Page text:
“I think the house has to bring a buyer who loves to swim or is very interested in having a pool,” she said. “It is not a hassle to maintain and it brings a lot of joy to the family.”
45 W. 70th St. has its own pool that was installed about 10 years ago — and the family who had it enjoyed many happy memories with it in their home.
The West 70th Street residence asks $14.9 million for sale.
Farther uptown is 45 W. 95th St. for $10 million, listed by Amanda Conte of Compass.
Prospective buyers are attracted by the 25-foot-long pool, she says. A home gym is adjacent to the pool room, as is a mechanical room with its dehumidification system.
Influenced by COVID, “people want more space and more things to do in their home,” she said. “The pool is a bonus when they have young children” — and is good not just for fun, but also for exercise and physical therapy.
In Lenox Hill, the neo-Roman townhouse at 45 E. 74th St. is for sale for $26.5 million, also with a small gym and a steam sauna. For sunbathing, there’s a rooftop terrace, with an elevator to smooth the ascent.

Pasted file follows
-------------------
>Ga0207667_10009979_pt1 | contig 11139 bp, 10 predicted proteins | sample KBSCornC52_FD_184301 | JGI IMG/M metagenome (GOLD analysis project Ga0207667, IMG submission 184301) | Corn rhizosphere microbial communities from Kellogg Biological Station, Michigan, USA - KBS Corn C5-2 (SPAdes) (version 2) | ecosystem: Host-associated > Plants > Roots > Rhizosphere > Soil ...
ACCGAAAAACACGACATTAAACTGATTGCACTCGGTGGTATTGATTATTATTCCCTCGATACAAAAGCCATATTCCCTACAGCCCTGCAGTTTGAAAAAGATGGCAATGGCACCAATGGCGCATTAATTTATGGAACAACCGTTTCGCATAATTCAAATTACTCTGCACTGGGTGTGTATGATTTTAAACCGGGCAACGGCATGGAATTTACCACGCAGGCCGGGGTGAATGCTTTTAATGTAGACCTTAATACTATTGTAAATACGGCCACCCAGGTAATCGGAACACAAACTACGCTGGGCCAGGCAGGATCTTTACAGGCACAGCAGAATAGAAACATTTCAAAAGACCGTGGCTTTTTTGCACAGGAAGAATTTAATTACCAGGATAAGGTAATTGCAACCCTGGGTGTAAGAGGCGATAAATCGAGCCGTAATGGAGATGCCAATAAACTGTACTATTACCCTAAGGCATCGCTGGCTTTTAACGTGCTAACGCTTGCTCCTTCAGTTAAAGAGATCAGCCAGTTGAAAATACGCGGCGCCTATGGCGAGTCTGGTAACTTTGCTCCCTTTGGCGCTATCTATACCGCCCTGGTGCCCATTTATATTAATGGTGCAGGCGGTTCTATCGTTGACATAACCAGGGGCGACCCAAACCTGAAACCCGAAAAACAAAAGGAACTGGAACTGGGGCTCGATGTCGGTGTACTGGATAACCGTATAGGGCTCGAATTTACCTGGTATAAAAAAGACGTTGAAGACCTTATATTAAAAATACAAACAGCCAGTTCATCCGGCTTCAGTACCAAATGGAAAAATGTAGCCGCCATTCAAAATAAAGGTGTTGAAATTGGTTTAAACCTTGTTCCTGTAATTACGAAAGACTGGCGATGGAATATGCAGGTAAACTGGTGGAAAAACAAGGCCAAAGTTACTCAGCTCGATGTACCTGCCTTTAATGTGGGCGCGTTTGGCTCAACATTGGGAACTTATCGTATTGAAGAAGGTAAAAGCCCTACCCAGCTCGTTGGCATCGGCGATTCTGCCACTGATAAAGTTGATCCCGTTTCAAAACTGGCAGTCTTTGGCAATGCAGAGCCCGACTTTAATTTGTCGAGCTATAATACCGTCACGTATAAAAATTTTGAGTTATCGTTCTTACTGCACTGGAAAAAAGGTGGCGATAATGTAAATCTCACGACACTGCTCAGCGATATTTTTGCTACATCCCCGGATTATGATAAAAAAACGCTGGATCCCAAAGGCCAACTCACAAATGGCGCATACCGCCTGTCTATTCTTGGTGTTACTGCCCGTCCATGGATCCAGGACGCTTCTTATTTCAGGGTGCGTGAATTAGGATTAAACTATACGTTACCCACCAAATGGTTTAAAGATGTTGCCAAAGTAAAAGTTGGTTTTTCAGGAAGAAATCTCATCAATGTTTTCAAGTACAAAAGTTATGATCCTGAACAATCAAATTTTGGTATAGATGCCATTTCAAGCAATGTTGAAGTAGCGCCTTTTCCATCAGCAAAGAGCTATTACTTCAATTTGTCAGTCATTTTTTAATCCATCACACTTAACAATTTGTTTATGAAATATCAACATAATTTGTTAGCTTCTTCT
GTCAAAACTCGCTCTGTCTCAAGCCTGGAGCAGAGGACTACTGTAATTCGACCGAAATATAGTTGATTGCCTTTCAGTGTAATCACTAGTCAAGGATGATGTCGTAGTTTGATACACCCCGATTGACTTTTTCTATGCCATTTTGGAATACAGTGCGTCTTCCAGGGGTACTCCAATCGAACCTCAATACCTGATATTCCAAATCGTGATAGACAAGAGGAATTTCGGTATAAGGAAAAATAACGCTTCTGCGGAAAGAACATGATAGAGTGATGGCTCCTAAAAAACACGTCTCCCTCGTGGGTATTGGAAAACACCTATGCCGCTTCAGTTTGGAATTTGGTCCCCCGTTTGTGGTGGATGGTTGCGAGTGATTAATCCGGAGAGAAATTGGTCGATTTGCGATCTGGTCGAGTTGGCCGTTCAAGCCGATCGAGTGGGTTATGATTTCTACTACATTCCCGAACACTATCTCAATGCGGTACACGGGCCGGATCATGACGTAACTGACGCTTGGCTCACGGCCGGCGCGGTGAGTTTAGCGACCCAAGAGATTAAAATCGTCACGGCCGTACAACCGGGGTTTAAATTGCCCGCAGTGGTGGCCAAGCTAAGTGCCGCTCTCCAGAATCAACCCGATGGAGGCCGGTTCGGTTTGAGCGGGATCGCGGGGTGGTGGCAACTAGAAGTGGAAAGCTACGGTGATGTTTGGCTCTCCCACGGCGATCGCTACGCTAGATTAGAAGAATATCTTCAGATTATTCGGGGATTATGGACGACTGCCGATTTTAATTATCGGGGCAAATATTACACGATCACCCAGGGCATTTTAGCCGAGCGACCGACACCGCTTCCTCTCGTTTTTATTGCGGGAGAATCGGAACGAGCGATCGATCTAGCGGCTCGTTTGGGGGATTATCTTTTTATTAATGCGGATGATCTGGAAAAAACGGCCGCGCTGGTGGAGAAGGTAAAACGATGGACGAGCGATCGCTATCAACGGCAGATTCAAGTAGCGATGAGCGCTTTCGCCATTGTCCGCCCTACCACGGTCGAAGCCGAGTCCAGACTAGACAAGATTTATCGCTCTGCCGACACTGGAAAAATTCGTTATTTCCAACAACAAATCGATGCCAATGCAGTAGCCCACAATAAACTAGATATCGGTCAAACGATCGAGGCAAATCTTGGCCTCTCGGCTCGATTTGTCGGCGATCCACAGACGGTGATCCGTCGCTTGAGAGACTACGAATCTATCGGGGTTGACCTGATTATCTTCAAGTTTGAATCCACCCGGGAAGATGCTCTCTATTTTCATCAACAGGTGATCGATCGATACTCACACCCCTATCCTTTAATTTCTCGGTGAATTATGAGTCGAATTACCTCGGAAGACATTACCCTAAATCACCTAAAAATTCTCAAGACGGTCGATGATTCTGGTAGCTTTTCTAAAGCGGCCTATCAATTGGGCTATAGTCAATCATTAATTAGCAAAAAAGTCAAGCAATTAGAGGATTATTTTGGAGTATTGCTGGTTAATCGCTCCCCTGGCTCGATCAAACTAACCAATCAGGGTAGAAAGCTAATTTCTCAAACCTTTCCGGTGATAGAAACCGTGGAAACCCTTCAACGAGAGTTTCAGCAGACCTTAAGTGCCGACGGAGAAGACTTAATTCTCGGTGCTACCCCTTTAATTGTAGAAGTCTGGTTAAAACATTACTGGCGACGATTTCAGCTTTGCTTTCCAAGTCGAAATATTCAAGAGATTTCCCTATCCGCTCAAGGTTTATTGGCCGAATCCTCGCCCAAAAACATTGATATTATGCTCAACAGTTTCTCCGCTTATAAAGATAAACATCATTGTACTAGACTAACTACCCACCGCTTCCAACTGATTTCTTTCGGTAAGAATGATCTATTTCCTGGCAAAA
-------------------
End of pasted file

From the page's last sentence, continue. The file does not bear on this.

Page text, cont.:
Beyond the perk of an indoor pool, the townhouse has great al-fresco amenities, such as room for outdoor entertaining.
The property additionally includes a lovely terrace space.
Other indoor areas of the home are also stylish.
Maintenance for such pools tends to be easy, pool experts say. Indoor pools require little more than cleaning, and don’t collect leaves or debris as their outdoor counterparts.
But they bring other maintenance considerations. Pool experts note that wood, sheetrock or carpets — anything that can absorb moisture — can be damaged. So dehumidification is essential — with a dehumidification system located in a nearby mechanical room, if not in a yard or on a roof.
Private pools are most often situated in terraces or penthouses in new construction, says David Plotkin, president of Steelways, Inc., of Newburgh, which fabricates steel pools along with bridges, tanks, caissons and barges, and is located in a shipyard along the Hudson River.
“It’s rare that a swimming pool goes into an existing building,” he said. “For a basement pool, you can do concrete or steel. Concrete is cheaper.” But when a pool is higher up, “you need structural steel support” to hold the water’s enormous weight.
A view of the pool at 45 W. 95th St., listed for $10 million.
Unsurprisingly, the 45 W. 95th St. home has other great features included in the sale, such as this massive kitchen.